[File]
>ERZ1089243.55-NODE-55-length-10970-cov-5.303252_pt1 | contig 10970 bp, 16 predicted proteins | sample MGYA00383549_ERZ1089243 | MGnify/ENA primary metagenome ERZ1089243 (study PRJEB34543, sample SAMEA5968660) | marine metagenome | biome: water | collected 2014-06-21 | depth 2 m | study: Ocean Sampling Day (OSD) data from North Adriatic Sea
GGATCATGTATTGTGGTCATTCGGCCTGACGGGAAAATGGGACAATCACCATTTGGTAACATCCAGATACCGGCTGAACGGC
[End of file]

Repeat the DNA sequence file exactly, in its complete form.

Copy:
>ERZ1089243.55-NODE-55-length-10970-cov-5.303252_pt1 | contig 10970 bp, 16 predicted proteins | sample MGYA00383549_ERZ1089243 | MGnify/ENA primary metagenome ERZ1089243 (study PRJEB34543, sample SAMEA5968660) | marine metagenome | biome: water | collected 2014-06-21 | depth 2 m | study: Ocean Sampling Day (OSD) data from North Adriatic Sea
GGATCATGTATTGTGGTCATTCGGCCTGACGGGAAAATGGGACAATCACCATTTGGTAACATCCAGATACCGGCTGAACGGC